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Typically, when we reference grief work in relation to anti-Blackness, people think about the grief experienced by those oppressed by white supremacy. But Breeshia Wade encourages those who are not Black to consider how their own unexplored grief amplifies the suffering of Black people.
Most of us understand grief as sorrow experienced after a loss—the death of a loved one, the end of a relationship, or a change in life circumstance. Breeshia Wade approaches grief as something that is bigger than what's already happened to us—as something that is connected to what we fear, what we love, and what we aspire toward. Drawing on stories from her own life as a Black woman and from the people she has midwifed through the end of life, she connects sorrow not only to specific incidents but also to the ongoing trauma that is part and parcel of systemic oppression.
Wade reimagines our relationship to power, accountability, and boundaries and points to the long-term work we must all do in order to address systemic trauma perpetuated within our interpersonal relationships. Each of us has a moral obligation to attend to our own grief so that we can responsibly engage with others. Wade elucidates grief in every aspect of our lives, providing a map back to ourselves and allowing the reader to heal their innate wholeness.
About the Author
BREESHIA WADE holds a BA in Comparative Studies in Race and Ethnicity from Stanford University and an MA in Religious Studies from the University of Chicago. She completed Upaya Zen Center's two-year Buddhist chaplaincy program.
Wade served as a hospice and palliative care end-of-life caregiver in Los Angeles County. Over the past five years, she has supported people through grief and transitions as a birth doula and a lay-ordained Buddhist chaplain working in jails, on the mother and baby units of hospitals, and in people's homes. Wade uses her practice as an end-of-life caregiver to encourage those who are not facing illness, death, or dying to be open to what grief can teach them about relationship, life, failure, sex, and desire.
She wishes to expand the world's conception of grief beyond concrete loss and to call attention to the numerous ways our experiences of grief impact the way we (mis)understand power, craft self-image, and approach boundaries, conflict, and accountability.
"Grieving While Black expands the notion of grief beyond its quick association with death to examine all of the spiritual and psychological tolls of racism and sexism. By drawing on her experiences as a birth doula and chaplain, Breeshia Wade complicates grief itself by exploring different forms of loss while also imagining a path toward healing. A bracing, illuminating read." —BRIT BENNETT, author of the New York Times best sellers The Vanishing Half and The Mothers
"... Grieving While Black tackles grief through the lens of race and racism. At its core is the understanding that grief is intrinsically tied to racial identity and systems of discrimination." —Metro.co.uk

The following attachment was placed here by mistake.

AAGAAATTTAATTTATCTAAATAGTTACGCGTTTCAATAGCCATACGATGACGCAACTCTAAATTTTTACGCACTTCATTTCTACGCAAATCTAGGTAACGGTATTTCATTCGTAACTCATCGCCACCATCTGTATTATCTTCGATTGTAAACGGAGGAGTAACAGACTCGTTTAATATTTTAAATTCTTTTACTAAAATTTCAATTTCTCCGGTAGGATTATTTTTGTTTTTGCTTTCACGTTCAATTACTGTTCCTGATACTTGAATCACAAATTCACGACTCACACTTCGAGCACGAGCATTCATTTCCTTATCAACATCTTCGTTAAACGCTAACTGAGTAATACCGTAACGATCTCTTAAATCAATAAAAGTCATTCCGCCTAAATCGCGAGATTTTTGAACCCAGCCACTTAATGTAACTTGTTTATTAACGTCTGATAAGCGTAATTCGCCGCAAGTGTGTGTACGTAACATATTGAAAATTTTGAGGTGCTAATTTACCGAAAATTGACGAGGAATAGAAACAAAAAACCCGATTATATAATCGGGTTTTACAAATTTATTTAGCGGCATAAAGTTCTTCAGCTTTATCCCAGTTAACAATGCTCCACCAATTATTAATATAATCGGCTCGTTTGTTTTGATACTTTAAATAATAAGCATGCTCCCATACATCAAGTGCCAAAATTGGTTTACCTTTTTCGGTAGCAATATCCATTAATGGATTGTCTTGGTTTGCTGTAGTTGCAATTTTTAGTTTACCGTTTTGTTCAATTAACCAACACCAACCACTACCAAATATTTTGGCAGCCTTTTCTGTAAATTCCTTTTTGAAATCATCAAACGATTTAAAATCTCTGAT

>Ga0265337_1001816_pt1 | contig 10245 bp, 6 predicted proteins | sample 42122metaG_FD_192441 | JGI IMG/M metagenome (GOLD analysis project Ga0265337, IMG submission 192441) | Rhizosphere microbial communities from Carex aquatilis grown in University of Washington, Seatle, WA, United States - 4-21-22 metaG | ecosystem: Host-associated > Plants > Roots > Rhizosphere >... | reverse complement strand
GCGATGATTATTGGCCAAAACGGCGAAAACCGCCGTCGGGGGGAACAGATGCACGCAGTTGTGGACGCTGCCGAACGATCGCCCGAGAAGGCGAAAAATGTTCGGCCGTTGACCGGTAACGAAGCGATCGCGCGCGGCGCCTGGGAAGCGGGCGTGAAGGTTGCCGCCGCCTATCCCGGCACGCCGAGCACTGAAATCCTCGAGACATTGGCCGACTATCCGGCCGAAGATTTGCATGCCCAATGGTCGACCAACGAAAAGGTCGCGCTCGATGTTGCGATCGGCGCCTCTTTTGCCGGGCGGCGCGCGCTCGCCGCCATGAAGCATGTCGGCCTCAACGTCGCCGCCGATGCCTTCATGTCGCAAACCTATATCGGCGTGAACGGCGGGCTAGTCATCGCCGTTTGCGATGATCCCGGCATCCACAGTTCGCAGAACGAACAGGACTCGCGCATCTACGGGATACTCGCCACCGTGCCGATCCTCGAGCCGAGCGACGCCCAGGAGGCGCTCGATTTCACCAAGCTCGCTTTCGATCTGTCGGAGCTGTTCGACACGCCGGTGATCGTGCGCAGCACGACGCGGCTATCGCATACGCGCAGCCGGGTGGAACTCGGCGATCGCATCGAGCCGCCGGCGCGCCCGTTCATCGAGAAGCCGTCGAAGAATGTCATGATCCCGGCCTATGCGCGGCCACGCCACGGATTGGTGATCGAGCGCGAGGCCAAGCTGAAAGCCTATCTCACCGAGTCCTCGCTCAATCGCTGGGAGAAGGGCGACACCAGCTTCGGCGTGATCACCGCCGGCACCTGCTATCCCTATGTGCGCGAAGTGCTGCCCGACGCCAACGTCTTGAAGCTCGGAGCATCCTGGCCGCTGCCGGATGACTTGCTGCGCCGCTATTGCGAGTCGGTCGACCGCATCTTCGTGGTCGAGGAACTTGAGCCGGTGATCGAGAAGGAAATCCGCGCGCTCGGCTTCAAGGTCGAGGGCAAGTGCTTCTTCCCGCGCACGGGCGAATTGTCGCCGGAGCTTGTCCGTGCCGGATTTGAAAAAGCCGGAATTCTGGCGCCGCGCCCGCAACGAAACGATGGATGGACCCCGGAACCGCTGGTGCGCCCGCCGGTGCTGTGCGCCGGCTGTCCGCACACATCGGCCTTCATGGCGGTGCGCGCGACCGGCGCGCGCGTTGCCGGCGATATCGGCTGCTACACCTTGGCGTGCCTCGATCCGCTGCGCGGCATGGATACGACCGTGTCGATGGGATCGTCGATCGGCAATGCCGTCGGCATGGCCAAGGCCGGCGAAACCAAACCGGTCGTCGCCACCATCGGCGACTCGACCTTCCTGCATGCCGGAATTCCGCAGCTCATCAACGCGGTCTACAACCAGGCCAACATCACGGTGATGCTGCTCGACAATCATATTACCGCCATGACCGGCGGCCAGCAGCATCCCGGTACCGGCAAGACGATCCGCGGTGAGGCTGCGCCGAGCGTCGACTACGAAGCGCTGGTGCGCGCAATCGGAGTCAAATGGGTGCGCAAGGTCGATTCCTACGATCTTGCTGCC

"Every page in this slim volume is a revelation. Read slowly—and more than once." —Lion's Roar
"This is a remarkable book, written bravely, wisely, and honestly, for all of us. Page after page, I learned about grief, race, and justice—and, most importantly, about liberation. I will return to Grieving While Black for the rest of my life." —JOAN HALIFAX, PhD, Zen teacher, social activist, and abbot of Upaya Zen Center
"Breeshia Wade has written a moving testament to the power of grief and healing at the intersection of generational loss, race, and sexuality. This book is a must-read for anyone looking to enact compassionate antiracism in their activism and in their lives.” —SARAH VALENTINE, PhD, author of When I Was White
“As Black people, one of our widest gateways to freedom is our very own grief. In the way many Black women have stood as protectors and have held out their hands, Wade stands at this gateway, arms open, inviting us into a meadow where we can take our time, acknowledge our loss, and allow our grief to lead us into wellness. Take your time and sip on this one.” —ZENJU EARTHLYN MANUEL, author of The Deepest Peace and The Way of Tenderness
"Breeshia Wade has given us an important book. She speaks with deep awareness and compassion, and from intimate knowledge about grief and chaplain work with the grieving. This book also explicates the . . . value of Buddhist meditation—a practice of awareness, not merely a tool for relaxation and peace. Wade writes throughout with true beauty and power informed by moving stories from her own life and sophistication about how we may be caught or freed from habitual societal patterns." —TAIGEN DAN LEIGHTON, guiding Dharma teacher of Ancient Dragon Zen Gate in Chicago, and author of Faces of Compassion and Zen Questions "Grieving While Black emerges from the depths of the writer’s soul—as a human being, a Black woman, a Southern-Baptist-raised practicing Buddhist, and advocate, guide, and caretaker for families who are in various states of emotional dishevelment. At a moment in human history where so many people are awakening to racial injustice, this book is a valuable resource to help us cultivate compassion, grieving, and healing together." —STEPHEN MURPHY-SHIGEMATSU, lecturer in Comparative Studies in Race and Ethnicity, Stanford University, and author of From Mindfulness to Heartfulness